2021 ◽  
Vol 27 (3) ◽  
pp. 7-15
Svetoslav Iovev ◽  
Peyo Zhivkov ◽  
Mariana Konteva

Cardiac resynchronization therapy (CRT) using coronary sinus (CS) leads is an established method for the therapy of congestive heart failure (CHF) in the case of asynchronous ventricular contractions. Successful therapy depends on the placement of left ventricular leads usually via the coronary sinus (CS), a technically more challenging procedure than regular pacemaker implantations. Without specifi c precautions CRT implantation can be the gateway to a time-consuming nightmare. Therefore, CS lead implantation methods, with a focus on complications, were reviewed according to the literature and our own experience with approximately 4500 procedures from 2002-2021.

2021 ◽  
Vol 12 (3) ◽  
pp. 112-119
Oleg L. Dubrovin ◽  
Pavel L. Shugaev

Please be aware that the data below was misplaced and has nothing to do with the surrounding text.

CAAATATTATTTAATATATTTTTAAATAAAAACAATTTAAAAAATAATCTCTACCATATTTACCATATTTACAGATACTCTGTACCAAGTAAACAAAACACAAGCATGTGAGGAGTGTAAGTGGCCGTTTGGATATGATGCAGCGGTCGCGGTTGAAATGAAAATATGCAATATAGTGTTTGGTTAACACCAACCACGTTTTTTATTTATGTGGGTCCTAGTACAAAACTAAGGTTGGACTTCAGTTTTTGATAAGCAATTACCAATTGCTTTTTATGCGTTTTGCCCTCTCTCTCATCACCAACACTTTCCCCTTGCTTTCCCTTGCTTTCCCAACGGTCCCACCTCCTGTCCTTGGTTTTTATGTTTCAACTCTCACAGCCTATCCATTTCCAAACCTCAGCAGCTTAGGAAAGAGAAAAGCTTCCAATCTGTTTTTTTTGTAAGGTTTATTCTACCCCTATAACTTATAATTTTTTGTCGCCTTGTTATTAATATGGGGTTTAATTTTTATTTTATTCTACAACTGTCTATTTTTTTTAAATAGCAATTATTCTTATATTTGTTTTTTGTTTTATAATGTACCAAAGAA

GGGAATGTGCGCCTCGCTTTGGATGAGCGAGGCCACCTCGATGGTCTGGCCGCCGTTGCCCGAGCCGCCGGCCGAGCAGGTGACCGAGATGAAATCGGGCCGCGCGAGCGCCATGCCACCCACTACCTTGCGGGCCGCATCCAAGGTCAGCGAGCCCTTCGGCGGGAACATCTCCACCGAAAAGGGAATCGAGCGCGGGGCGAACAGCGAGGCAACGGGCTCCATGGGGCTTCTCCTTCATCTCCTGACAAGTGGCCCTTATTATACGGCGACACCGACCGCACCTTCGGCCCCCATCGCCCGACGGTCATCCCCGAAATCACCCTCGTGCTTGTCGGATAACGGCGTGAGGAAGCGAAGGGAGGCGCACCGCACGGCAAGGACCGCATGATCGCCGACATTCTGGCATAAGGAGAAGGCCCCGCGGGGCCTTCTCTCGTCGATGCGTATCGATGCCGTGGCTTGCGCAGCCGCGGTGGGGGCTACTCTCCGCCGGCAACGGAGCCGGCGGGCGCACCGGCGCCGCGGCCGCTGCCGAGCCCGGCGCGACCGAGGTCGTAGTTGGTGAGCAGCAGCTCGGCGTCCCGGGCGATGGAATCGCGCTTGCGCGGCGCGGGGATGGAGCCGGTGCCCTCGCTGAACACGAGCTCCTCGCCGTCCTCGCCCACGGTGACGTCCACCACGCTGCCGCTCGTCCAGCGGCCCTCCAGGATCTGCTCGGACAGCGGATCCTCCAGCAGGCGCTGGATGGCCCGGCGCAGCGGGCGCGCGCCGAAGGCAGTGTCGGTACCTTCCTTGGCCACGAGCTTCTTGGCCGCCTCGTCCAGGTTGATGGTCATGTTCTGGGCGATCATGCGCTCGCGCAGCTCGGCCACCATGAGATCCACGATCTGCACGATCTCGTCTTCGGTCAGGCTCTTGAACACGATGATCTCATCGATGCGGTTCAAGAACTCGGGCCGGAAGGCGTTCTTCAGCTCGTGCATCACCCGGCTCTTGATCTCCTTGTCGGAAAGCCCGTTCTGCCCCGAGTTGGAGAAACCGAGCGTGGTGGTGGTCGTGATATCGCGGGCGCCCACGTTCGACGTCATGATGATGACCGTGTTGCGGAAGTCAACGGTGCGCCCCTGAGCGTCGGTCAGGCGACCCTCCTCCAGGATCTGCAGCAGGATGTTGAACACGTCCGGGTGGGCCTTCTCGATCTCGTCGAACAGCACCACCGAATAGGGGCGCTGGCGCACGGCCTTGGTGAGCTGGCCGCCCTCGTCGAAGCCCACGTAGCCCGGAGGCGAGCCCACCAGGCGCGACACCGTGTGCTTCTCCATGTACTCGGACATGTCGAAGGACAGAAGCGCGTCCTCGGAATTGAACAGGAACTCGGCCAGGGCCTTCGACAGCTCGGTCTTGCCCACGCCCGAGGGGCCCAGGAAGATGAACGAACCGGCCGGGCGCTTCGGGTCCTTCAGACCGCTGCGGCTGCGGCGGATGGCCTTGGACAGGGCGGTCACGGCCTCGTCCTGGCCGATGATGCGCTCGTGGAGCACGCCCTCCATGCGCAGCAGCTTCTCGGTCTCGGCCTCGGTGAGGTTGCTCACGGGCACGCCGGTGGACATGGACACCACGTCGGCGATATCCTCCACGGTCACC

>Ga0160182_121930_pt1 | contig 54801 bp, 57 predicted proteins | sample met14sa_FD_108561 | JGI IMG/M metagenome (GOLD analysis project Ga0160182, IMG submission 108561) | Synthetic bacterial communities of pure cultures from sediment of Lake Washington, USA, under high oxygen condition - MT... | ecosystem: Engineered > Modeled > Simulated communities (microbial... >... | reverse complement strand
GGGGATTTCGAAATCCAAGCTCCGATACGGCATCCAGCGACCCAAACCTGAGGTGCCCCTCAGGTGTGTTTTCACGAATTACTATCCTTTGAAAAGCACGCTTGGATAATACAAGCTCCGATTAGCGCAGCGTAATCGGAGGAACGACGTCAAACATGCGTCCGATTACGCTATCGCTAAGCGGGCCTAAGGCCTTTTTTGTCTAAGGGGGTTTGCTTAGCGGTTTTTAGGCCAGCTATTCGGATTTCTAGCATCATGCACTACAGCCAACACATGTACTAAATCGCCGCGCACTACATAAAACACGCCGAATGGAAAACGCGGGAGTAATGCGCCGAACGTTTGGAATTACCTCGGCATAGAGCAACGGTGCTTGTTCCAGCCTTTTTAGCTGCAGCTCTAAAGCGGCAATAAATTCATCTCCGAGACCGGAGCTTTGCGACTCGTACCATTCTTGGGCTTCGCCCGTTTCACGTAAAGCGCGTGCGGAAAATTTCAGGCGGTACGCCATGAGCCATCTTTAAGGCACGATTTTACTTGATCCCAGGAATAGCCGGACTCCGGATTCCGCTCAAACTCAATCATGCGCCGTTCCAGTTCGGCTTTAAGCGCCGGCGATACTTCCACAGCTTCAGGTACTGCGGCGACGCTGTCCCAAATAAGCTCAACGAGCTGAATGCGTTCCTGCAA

Background: The main aim of Cardiac Resynchronization Therapy (CRT) is a positive response of the patient, particularly, reduction of the symptoms and improvement of the heart contractility, that can be reached in 5070% of patients. The possibility of appropriate positioning the left ventricular (LV) lead is of great importance for the response to CRT. Certain instruments and technical approaches are used for the placement of the LV lead. Here, we describe the use of the orthodromic snare technique, which is quite rare in practice, but allows one to overcome some anatomical obstacles. Clinical case description: Patient A., suffering from the heart failure with a low ejection fraction and left bundle branch block, was admitted to the hospital for CRT implantation. Before the operation, all the necessary routine instrumental and laboratory diagnostics was performed. During the operation, venography of the cardiac veins revealed unsuitability of the lateral cardiac vein for the placement of the LV lead due to its very small diameter. The posterolateral vein was suitable for the LV lead implantation but still had some anatomical difficulties: an acute angle of inflow and local stenosis in the proximal segment. During the procedure, the following techniques were used without success: positioning the LV lead by a simple translational movement forward, a subselective catheter, introduction of several coronary guides in order to smooth out the acute angle of inflow. These circumstances warranted the use of the orthodromic snare technique for a successful LV lead placement. Conclusion: This clinical case illustrates the possibility of a safe and effective use of the orthodromic snare technique for LV lead implantation. Such anatomical difficulties as a small diameter, acute angle of inflow, local stenosis have also been illustrated and discussed.